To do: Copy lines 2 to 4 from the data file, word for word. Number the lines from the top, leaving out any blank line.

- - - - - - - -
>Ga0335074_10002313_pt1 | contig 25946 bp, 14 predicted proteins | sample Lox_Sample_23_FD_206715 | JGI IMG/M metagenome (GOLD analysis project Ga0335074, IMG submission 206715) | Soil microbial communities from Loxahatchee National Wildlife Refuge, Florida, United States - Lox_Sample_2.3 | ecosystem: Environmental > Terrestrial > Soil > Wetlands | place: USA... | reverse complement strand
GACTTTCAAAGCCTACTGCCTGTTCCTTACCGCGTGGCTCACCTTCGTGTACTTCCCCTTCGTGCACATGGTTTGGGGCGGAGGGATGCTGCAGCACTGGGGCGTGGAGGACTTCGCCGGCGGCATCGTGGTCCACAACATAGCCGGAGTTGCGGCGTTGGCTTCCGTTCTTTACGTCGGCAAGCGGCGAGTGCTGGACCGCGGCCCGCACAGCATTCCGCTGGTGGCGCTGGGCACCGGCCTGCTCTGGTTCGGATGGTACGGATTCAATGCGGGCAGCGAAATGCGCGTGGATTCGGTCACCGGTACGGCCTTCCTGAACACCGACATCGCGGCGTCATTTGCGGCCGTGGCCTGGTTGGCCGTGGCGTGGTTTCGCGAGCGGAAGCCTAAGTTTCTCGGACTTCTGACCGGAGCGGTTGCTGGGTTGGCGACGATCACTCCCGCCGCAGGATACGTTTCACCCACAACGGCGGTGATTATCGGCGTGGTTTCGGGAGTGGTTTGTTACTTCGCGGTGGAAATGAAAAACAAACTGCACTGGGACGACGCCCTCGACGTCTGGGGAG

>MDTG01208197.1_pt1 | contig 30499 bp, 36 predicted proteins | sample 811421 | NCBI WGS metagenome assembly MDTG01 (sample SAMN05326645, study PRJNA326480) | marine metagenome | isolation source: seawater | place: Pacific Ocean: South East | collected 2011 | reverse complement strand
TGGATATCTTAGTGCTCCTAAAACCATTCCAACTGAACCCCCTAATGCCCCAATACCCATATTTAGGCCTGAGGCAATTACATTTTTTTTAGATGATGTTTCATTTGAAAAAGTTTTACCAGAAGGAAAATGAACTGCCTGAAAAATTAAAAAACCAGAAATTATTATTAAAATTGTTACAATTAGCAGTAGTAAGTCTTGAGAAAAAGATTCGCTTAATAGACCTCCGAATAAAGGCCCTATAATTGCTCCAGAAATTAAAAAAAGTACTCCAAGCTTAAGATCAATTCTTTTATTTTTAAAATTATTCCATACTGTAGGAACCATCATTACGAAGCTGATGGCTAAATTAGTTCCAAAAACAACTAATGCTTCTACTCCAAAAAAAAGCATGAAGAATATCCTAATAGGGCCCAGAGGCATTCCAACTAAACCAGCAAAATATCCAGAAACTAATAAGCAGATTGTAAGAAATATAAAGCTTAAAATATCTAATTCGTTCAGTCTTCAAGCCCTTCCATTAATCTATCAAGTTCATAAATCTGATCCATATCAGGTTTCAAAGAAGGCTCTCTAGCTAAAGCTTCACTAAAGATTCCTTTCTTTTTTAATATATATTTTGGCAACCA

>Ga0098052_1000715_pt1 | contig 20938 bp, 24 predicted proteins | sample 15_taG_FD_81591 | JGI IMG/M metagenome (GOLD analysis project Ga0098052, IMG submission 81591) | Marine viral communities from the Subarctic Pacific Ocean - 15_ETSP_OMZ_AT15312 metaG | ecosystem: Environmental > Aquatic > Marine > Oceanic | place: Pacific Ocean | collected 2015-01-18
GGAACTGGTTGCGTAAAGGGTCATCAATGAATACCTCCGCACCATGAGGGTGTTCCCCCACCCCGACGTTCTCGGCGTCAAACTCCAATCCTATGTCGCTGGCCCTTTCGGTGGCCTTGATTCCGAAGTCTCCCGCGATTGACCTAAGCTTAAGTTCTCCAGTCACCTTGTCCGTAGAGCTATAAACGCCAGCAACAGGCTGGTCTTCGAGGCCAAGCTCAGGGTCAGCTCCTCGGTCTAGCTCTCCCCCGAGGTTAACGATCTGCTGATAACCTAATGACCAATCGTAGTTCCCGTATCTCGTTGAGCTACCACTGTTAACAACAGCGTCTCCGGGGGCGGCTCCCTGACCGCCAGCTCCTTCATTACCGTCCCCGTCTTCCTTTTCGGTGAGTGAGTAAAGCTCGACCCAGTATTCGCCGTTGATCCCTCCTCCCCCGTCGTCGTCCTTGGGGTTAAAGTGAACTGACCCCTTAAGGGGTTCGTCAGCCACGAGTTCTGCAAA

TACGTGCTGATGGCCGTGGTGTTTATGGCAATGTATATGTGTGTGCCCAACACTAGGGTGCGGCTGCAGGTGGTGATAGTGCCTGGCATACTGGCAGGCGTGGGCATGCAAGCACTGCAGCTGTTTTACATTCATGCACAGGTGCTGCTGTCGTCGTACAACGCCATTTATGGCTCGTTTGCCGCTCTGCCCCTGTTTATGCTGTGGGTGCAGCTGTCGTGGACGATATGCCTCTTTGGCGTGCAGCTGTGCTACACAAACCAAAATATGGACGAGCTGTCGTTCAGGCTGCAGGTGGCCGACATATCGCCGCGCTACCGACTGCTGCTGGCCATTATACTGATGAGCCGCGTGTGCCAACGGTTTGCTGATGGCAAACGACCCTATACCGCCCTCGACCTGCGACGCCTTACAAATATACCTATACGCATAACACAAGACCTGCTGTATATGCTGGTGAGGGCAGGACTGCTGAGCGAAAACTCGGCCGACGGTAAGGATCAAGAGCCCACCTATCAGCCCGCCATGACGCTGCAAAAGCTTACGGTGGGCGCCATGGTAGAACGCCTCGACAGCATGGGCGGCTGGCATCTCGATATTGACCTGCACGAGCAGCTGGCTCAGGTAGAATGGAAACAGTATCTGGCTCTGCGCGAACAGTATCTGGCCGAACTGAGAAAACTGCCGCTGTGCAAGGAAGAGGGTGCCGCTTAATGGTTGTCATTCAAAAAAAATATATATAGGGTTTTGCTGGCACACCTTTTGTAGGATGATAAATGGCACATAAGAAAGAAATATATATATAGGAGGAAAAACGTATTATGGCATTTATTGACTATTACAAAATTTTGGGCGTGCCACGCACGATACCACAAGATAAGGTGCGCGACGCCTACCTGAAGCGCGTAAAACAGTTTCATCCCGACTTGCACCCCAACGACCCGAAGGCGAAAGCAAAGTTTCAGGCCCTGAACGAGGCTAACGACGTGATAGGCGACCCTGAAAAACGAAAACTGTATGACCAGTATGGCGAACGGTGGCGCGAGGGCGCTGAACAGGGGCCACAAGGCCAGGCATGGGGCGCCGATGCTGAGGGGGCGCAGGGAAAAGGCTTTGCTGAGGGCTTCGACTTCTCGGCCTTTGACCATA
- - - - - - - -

GACTTTCAAAGCCTACTGCCTGTTCCTTACCGCGTGGCTCACCTTCGTGTACTTCCCCTTCGTGCACATGGTTTGGGGCGGAGGGATGCTGCAGCACTGGGGCGTGGAGGACTTCGCCGGCGGCATCGTGGTCCACAACATAGCCGGAGTTGCGGCGTTGGCTTCCGTTCTTTACGTCGGCAAGCGGCGAGTGCTGGACCGCGGCCCGCACAGCATTCCGCTGGTGGCGCTGGGCACCGGCCTGCTCTGGTTCGGATGGTACGGATTCAATGCGGGCAGCGAAATGCGCGTGGATTCGGTCACCGGTACGGCCTTCCTGAACACCGACATCGCGGCGTCATTTGCGGCCGTGGCCTGGTTGGCCGTGGCGTGGTTTCGCGAGCGGAAGCCTAAGTTTCTCGGACTTCTGACCGGAGCGGTTGCTGGGTTGGCGACGATCACTCCCGCCGCAGGATACGTTTCACCCACAACGGCGGTGATTATCGGCGTGGTTTCGGGAGTGGTTTGTTACTTCGCGGTGGAAATGAAAAACAAACTGCACTGGGACGACGCCCTCGACGTCTGGGGAG

>MDTG01208197.1_pt1 | contig 30499 bp, 36 predicted proteins | sample 811421 | NCBI WGS metagenome assembly MDTG01 (sample SAMN05326645, study PRJNA326480) | marine metagenome | isolation source: seawater | place: Pacific Ocean: South East | collected 2011 | reverse complement strand
TGGATATCTTAGTGCTCCTAAAACCATTCCAACTGAACCCCCTAATGCCCCAATACCCATATTTAGGCCTGAGGCAATTACATTTTTTTTAGATGATGTTTCATTTGAAAAAGTTTTACCAGAAGGAAAATGAACTGCCTGAAAAATTAAAAAACCAGAAATTATTATTAAAATTGTTACAATTAGCAGTAGTAAGTCTTGAGAAAAAGATTCGCTTAATAGACCTCCGAATAAAGGCCCTATAATTGCTCCAGAAATTAAAAAAAGTACTCCAAGCTTAAGATCAATTCTTTTATTTTTAAAATTATTCCATACTGTAGGAACCATCATTACGAAGCTGATGGCTAAATTAGTTCCAAAAACAACTAATGCTTCTACTCCAAAAAAAAGCATGAAGAATATCCTAATAGGGCCCAGAGGCATTCCAACTAAACCAGCAAAATATCCAGAAACTAATAAGCAGATTGTAAGAAATATAAAGCTTAAAATATCTAATTCGTTCAGTCTTCAAGCCCTTCCATTAATCTATCAAGTTCATAAATCTGATCCATATCAGGTTTCAAAGAAGGCTCTCTAGCTAAAGCTTCACTAAAGATTCCTTTCTTTTTTAATATATATTTTGGCAACCA